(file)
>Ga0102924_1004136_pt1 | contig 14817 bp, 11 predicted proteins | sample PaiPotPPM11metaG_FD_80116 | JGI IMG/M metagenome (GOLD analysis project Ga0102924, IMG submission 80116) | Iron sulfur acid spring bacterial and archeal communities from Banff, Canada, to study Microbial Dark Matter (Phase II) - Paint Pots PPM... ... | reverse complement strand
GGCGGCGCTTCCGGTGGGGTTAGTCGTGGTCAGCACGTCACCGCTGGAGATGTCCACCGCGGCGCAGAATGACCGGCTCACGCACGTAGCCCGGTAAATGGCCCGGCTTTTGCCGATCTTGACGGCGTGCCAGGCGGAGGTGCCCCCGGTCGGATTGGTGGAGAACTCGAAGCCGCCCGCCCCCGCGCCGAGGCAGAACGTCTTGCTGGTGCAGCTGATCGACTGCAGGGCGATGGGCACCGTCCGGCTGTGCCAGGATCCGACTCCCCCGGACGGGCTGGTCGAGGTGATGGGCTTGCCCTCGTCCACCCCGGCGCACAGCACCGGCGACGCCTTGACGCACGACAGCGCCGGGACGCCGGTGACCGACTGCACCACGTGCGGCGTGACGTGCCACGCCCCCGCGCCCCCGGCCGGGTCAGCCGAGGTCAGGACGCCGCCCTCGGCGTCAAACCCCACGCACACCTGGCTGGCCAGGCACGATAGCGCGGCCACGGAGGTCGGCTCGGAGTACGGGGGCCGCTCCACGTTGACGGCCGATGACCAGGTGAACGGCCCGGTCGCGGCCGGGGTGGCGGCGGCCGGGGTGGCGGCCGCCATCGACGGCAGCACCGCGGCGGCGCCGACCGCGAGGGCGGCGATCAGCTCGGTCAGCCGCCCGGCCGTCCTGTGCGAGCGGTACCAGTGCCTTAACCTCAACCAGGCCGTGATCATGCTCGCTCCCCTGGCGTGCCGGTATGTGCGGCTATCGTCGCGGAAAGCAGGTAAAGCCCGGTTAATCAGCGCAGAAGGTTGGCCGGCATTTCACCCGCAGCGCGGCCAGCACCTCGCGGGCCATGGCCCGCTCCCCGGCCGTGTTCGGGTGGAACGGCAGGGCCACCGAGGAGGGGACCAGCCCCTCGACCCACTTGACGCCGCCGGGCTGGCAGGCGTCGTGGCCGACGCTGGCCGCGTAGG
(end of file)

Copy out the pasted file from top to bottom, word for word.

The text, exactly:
>Ga0102924_1004136_pt1 | contig 14817 bp, 11 predicted proteins | sample PaiPotPPM11metaG_FD_80116 | JGI IMG/M metagenome (GOLD analysis project Ga0102924, IMG submission 80116) | Iron sulfur acid spring bacterial and archeal communities from Banff, Canada, to study Microbial Dark Matter (Phase II) - Paint Pots PPM... ... | reverse complement strand
GGCGGCGCTTCCGGTGGGGTTAGTCGTGGTCAGCACGTCACCGCTGGAGATGTCCACCGCGGCGCAGAATGACCGGCTCACGCACGTAGCCCGGTAAATGGCCCGGCTTTTGCCGATCTTGACGGCGTGCCAGGCGGAGGTGCCCCCGGTCGGATTGGTGGAGAACTCGAAGCCGCCCGCCCCCGCGCCGAGGCAGAACGTCTTGCTGGTGCAGCTGATCGACTGCAGGGCGATGGGCACCGTCCGGCTGTGCCAGGATCCGACTCCCCCGGACGGGCTGGTCGAGGTGATGGGCTTGCCCTCGTCCACCCCGGCGCACAGCACCGGCGACGCCTTGACGCACGACAGCGCCGGGACGCCGGTGACCGACTGCACCACGTGCGGCGTGACGTGCCACGCCCCCGCGCCCCCGGCCGGGTCAGCCGAGGTCAGGACGCCGCCCTCGGCGTCAAACCCCACGCACACCTGGCTGGCCAGGCACGATAGCGCGGCCACGGAGGTCGGCTCGGAGTACGGGGGCCGCTCCACGTTGACGGCCGATGACCAGGTGAACGGCCCGGTCGCGGCCGGGGTGGCGGCGGCCGGGGTGGCGGCCGCCATCGACGGCAGCACCGCGGCGGCGCCGACCGCGAGGGCGGCGATCAGCTCGGTCAGCCGCCCGGCCGTCCTGTGCGAGCGGTACCAGTGCCTTAACCTCAACCAGGCCGTGATCATGCTCGCTCCCCTGGCGTGCCGGTATGTGCGGCTATCGTCGCGGAAAGCAGGTAAAGCCCGGTTAATCAGCGCAGAAGGTTGGCCGGCATTTCACCCGCAGCGCGGCCAGCACCTCGCGGGCCATGGCCCGCTCCCCGGCCGTGTTCGGGTGGAACGGCAGGGCCACCGAGGAGGGGACCAGCCCCTCGACCCACTTGACGCCGCCGGGCTGGCAGGCGTCGTGGCCGACGCTGGCCGCGTAGG